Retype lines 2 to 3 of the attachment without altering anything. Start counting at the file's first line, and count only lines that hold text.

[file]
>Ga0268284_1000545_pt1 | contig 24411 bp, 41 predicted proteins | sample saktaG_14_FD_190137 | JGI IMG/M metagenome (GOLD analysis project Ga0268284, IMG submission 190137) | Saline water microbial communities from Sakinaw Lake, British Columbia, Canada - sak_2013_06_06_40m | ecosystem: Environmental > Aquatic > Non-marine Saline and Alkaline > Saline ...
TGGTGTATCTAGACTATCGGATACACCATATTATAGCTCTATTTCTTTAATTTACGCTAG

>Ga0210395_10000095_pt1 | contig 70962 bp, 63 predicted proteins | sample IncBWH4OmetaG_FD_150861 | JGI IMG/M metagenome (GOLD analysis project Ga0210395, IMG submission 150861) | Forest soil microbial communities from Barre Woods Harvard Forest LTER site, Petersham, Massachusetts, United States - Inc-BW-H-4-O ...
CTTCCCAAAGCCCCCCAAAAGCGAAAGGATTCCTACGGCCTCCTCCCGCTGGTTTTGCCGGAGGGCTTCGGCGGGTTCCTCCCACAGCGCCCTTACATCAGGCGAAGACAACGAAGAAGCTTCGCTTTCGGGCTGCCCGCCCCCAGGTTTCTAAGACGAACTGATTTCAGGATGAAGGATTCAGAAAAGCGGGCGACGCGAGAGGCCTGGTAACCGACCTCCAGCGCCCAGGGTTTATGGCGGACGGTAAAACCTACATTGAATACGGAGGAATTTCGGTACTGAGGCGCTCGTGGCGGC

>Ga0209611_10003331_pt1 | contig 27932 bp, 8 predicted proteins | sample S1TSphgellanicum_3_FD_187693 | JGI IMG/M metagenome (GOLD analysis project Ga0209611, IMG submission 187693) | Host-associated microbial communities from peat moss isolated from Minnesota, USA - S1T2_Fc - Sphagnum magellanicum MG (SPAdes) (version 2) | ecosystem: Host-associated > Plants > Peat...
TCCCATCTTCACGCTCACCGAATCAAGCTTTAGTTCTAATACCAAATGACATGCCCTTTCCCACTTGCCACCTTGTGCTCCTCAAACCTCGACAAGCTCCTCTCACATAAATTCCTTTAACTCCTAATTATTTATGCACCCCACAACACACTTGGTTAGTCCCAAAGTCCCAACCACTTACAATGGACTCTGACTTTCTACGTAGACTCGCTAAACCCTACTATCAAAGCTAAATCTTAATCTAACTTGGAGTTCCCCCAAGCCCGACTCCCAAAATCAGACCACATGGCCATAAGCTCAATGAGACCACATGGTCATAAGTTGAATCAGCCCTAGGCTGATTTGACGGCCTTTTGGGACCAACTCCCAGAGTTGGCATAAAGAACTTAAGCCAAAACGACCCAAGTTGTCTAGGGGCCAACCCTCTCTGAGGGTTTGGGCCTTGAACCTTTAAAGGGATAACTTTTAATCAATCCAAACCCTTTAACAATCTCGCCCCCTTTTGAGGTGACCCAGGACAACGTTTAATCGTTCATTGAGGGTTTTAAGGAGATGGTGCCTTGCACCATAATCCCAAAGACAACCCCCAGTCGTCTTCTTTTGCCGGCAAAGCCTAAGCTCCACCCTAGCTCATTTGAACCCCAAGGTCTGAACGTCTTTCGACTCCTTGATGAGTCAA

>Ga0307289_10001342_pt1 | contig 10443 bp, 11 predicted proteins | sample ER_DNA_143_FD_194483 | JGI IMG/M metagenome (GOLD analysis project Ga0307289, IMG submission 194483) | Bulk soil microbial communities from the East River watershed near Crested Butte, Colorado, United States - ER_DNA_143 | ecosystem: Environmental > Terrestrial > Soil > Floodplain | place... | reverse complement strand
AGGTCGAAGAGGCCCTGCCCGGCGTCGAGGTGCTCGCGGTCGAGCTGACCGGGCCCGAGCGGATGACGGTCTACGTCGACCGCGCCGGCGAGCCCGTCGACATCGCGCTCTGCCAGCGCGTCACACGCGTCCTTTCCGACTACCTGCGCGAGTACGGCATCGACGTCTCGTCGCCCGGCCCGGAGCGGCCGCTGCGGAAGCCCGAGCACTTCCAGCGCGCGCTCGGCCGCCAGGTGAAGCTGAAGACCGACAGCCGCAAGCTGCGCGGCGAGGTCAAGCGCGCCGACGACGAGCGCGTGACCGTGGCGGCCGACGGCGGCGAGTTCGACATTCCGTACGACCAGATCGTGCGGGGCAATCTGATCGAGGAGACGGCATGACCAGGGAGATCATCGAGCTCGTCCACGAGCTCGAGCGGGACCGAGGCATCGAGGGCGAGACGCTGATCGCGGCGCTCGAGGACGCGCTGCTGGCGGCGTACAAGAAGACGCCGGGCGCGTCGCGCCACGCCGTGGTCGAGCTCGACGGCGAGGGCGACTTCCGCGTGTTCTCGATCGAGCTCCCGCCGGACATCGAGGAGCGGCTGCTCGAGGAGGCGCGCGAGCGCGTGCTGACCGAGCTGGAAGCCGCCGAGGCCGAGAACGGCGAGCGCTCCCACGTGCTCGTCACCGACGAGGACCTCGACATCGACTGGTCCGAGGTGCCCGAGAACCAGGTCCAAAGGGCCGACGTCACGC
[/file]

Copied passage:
TGGTGTATCTAGACTATCGGATACACCATATTATAGCTCTATTTCTTTAATTTACGCTAG

>Ga0210395_10000095_pt1 | contig 70962 bp, 63 predicted proteins | sample IncBWH4OmetaG_FD_150861 | JGI IMG/M metagenome (GOLD analysis project Ga0210395, IMG submission 150861) | Forest soil microbial communities from Barre Woods Harvard Forest LTER site, Petersham, Massachusetts, United States - Inc-BW-H-4-O ...